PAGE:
Analyzing mouse-movement to see if you're lying

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There are people who can lie without even thinking about it. You probably know who I’m thinking of.


Actually. that raises an interesting question. Would this test detect someone who’s delusional? Presumably even lying to one’s own self requires more mental effort than telling the truth, but can the researchers be sure the hesitation is due uncertainty?


I don’t think so. They can’t actually tell truth from falsehood, they are using remembering vs. fabricating as a proxy. Asking a delusional person about their experiences of their delusional life are may be slightly more likely to require fabrication to answer than memory, but I doubt it’s significant.

Interesting thing about me, for many years if you asked me how old I was, I would recall what year my oldest brother was born in, subtract that from the current year and subtract the difference in our age. You didn’t need advanced analysis to tell I was doing this, it could take me several seconds (or even longer if I got particularly confused trying to ensure I didn’t make an off by one error).

One way in which this test fails is that it assumes that all people would remember the same basic details about themselves (like their age, their place of birth, etc). People are way weirder than we admit.


This is fun. We can’t tell without an experiment, but here’s the model I would test. With careful phrasing, you could flip the test and detect the delusional by their positive response. For example, it would be interesting to see what it makes of picking True or False to the following…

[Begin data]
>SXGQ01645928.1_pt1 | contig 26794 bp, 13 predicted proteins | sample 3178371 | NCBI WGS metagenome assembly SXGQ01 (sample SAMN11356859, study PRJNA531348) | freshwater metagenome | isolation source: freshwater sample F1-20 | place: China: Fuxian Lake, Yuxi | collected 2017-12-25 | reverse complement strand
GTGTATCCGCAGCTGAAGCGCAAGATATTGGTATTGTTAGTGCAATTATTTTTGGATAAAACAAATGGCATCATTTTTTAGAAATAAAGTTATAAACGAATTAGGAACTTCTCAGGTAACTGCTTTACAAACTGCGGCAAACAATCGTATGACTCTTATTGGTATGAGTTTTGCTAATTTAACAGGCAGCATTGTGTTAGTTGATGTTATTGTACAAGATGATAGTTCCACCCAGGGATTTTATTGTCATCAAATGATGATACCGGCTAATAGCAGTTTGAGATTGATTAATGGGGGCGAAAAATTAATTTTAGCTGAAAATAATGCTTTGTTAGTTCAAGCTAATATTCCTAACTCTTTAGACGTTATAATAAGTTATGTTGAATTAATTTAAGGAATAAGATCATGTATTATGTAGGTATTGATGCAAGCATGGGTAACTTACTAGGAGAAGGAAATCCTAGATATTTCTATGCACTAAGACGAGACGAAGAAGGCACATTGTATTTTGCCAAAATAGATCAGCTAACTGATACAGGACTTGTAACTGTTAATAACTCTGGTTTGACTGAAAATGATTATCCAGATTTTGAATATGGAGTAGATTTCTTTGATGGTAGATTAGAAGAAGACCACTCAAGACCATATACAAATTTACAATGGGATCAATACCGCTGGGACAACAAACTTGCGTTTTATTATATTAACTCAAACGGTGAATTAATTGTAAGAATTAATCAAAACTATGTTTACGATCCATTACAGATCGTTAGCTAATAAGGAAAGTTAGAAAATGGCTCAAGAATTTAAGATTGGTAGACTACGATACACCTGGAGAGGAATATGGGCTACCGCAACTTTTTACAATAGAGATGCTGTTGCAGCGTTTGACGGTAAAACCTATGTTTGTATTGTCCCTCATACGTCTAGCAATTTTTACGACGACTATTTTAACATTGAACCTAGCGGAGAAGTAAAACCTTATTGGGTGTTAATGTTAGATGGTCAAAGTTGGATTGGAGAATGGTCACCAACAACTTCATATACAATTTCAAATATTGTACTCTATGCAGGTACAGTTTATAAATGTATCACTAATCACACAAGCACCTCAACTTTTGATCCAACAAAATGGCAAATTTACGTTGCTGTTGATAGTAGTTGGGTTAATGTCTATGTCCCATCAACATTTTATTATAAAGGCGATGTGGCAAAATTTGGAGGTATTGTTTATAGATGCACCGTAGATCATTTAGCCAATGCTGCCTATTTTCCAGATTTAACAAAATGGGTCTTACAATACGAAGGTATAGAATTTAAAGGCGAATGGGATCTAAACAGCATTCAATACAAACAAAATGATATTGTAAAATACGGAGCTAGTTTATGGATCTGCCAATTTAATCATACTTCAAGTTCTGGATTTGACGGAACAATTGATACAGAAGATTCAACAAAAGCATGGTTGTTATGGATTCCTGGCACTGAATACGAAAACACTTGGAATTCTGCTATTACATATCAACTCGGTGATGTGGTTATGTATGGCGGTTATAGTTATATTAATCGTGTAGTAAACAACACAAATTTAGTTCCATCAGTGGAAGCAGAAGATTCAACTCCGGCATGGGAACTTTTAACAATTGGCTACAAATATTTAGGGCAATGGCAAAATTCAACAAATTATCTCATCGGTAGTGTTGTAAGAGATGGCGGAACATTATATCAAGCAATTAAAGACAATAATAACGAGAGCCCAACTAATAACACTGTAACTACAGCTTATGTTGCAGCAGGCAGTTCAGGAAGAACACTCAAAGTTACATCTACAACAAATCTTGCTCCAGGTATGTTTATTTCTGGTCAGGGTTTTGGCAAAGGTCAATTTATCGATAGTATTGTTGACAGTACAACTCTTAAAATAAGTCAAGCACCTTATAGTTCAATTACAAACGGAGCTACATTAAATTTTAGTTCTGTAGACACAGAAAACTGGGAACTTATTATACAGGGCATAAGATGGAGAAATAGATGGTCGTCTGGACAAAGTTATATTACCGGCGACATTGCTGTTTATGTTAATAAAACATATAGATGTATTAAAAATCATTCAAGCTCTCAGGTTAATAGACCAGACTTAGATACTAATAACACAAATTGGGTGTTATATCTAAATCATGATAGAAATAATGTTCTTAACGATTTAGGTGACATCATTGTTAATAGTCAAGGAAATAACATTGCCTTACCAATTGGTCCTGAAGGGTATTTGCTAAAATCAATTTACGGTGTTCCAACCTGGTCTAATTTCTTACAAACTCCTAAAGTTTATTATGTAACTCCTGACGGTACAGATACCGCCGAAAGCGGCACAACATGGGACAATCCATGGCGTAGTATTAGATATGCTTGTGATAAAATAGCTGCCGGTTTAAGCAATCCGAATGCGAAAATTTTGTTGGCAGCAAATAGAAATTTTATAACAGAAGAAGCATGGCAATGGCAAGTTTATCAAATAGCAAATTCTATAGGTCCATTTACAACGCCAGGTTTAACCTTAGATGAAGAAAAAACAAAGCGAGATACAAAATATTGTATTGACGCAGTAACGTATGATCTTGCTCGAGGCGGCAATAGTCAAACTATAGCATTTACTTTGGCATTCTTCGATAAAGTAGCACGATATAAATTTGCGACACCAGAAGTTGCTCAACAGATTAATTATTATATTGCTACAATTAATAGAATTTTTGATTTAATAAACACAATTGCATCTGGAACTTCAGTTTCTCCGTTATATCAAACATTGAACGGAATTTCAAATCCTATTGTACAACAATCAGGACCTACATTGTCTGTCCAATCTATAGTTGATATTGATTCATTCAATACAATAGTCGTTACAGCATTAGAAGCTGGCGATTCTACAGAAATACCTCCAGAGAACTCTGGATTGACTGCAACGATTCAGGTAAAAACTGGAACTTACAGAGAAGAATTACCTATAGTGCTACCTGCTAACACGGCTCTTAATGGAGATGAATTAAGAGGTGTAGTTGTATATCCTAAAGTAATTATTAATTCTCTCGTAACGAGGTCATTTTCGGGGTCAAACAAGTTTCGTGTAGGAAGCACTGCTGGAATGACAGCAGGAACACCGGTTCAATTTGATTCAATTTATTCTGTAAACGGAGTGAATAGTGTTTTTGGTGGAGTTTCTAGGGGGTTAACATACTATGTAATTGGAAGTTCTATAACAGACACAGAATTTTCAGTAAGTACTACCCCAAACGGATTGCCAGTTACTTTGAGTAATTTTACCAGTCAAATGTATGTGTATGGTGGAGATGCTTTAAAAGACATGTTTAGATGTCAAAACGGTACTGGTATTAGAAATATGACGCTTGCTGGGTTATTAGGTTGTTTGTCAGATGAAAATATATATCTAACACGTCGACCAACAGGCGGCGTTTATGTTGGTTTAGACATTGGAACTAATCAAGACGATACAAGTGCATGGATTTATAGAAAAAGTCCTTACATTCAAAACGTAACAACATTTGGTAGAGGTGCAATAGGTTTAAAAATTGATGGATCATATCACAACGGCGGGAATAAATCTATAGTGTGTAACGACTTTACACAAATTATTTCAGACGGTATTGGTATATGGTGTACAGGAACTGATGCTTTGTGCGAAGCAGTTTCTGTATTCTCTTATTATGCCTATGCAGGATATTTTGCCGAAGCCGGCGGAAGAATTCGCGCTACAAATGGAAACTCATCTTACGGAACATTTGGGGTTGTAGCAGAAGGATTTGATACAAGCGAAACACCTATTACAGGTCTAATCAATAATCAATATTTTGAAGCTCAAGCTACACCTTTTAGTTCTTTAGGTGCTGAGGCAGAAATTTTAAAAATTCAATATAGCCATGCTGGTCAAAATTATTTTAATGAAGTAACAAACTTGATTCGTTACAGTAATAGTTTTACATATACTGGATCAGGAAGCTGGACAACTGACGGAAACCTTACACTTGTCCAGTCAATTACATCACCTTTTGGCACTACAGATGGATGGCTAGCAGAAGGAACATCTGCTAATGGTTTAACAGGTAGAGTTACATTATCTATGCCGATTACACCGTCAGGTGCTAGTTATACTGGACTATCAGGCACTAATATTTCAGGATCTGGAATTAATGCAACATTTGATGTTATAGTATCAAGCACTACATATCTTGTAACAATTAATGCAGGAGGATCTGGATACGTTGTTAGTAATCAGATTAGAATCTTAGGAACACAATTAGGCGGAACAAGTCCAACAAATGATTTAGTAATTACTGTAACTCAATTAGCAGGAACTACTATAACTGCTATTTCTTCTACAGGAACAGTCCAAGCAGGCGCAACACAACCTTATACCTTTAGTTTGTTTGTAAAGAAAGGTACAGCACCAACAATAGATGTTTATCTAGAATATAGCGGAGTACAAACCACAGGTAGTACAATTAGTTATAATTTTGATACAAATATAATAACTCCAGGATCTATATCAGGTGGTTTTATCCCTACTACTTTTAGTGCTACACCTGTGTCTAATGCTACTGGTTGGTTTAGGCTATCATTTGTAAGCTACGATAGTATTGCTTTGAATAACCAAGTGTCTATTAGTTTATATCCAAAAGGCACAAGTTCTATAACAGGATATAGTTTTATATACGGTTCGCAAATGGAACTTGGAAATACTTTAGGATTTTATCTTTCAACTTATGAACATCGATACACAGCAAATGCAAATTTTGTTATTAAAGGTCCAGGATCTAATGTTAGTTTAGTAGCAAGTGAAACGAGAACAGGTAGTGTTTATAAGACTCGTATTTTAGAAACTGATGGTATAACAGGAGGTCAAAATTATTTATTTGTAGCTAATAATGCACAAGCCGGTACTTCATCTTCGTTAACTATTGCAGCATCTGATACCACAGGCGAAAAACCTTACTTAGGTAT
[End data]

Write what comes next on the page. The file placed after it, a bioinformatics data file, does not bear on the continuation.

Guns are good.

The world is flat.

People have made up evidence for global warming.

Could you immediately pick ‘False’ for all of these?

Guns are good for what? They are good for killing people. Are you using ‘good’ in some moral sense, rather then whether they are fit for purpose? Surely you are, but in which case, what are your terms of reference?

Flat? Oh come on, you can’t mean that. As long as people have thought that there might be a curvature to the ground, they have thought it was curved in some way. Of course, the world is flattish in parts. In fact, it is pretty hard to see the deviation from flatness unless your distances are large. Most local surfaces are roughs you can’t even say which way to curves.

Global warming is real. But perhaps some people have made up evidence for global warming at some point. Most of the claims of the Club of Rome in the seventies were pretty rough guesses. Anyway, what do you mean by ‘made up’?

You can pick out the people who are absolutely certain. I am not sure what happens next. Drone strike, maybe?


But what you’re talking about is facts and beliefs about the outside world, not memories of direct experience.



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I’m pretty skeptical of the idea that we’ve finally worked out an actual lie-detector after ages of just pretending lie detectors were worth a damn.

Here I’d say they aren’t really measuring lying. They’re measuring cognitive load, sure but in the example question, they basically asked participants to do a quick bit of mental math. That’s something a prepared liar might already know, but an un-prepared truth teller might not. Most people know their own age right off the bat [citation needed] so the results come out well here. But, for an example, when trying to unlock a frozen account, I was asked about my father’s age. Given that I’m a terrible son, that’s not information I knew straight away, and I had to do a little mental math to work out the correct answer.